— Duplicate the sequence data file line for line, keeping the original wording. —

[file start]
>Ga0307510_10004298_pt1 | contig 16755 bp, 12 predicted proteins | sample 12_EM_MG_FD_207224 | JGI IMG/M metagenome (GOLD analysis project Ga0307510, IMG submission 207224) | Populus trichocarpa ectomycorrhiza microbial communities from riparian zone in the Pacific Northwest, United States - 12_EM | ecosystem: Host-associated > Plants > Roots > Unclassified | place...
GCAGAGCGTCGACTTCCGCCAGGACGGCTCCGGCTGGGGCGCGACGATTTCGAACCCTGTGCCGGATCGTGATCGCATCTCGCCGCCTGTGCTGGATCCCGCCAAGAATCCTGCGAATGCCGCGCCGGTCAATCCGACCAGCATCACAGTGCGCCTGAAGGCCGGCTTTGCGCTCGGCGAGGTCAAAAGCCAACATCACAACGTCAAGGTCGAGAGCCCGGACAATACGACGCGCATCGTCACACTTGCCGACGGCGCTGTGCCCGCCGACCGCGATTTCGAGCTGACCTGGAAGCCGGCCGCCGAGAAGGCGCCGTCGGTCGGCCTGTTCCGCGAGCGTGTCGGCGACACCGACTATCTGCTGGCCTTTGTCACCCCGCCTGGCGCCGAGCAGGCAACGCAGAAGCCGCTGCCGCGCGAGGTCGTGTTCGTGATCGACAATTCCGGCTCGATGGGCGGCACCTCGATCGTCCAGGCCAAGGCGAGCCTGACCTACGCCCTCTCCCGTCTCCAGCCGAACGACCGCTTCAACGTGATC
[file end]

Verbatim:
>Ga0307510_10004298_pt1 | contig 16755 bp, 12 predicted proteins | sample 12_EM_MG_FD_207224 | JGI IMG/M metagenome (GOLD analysis project Ga0307510, IMG submission 207224) | Populus trichocarpa ectomycorrhiza microbial communities from riparian zone in the Pacific Northwest, United States - 12_EM | ecosystem: Host-associated > Plants > Roots > Unclassified | place...
GCAGAGCGTCGACTTCCGCCAGGACGGCTCCGGCTGGGGCGCGACGATTTCGAACCCTGTGCCGGATCGTGATCGCATCTCGCCGCCTGTGCTGGATCCCGCCAAGAATCCTGCGAATGCCGCGCCGGTCAATCCGACCAGCATCACAGTGCGCCTGAAGGCCGGCTTTGCGCTCGGCGAGGTCAAAAGCCAACATCACAACGTCAAGGTCGAGAGCCCGGACAATACGACGCGCATCGTCACACTTGCCGACGGCGCTGTGCCCGCCGACCGCGATTTCGAGCTGACCTGGAAGCCGGCCGCCGAGAAGGCGCCGTCGGTCGGCCTGTTCCGCGAGCGTGTCGGCGACACCGACTATCTGCTGGCCTTTGTCACCCCGCCTGGCGCCGAGCAGGCAACGCAGAAGCCGCTGCCGCGCGAGGTCGTGTTCGTGATCGACAATTCCGGCTCGATGGGCGGCACCTCGATCGTCCAGGCCAAGGCGAGCCTGACCTACGCCCTCTCCCGTCTCCAGCCGAACGACCGCTTCAACGTGATC